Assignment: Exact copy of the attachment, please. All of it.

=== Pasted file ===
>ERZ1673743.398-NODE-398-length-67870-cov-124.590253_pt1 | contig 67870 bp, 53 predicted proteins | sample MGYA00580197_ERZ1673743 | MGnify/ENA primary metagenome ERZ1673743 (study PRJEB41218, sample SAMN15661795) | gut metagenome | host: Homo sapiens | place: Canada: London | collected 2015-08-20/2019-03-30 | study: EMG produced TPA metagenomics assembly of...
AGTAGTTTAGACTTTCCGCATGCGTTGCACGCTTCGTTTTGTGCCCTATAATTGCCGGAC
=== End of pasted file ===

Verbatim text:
>ERZ1673743.398-NODE-398-length-67870-cov-124.590253_pt1 | contig 67870 bp, 53 predicted proteins | sample MGYA00580197_ERZ1673743 | MGnify/ENA primary metagenome ERZ1673743 (study PRJEB41218, sample SAMN15661795) | gut metagenome | host: Homo sapiens | place: Canada: London | collected 2015-08-20/2019-03-30 | study: EMG produced TPA metagenomics assembly of...
AGTAGTTTAGACTTTCCGCATGCGTTGCACGCTTCGTTTTGTGCCCTATAATTGCCGGAC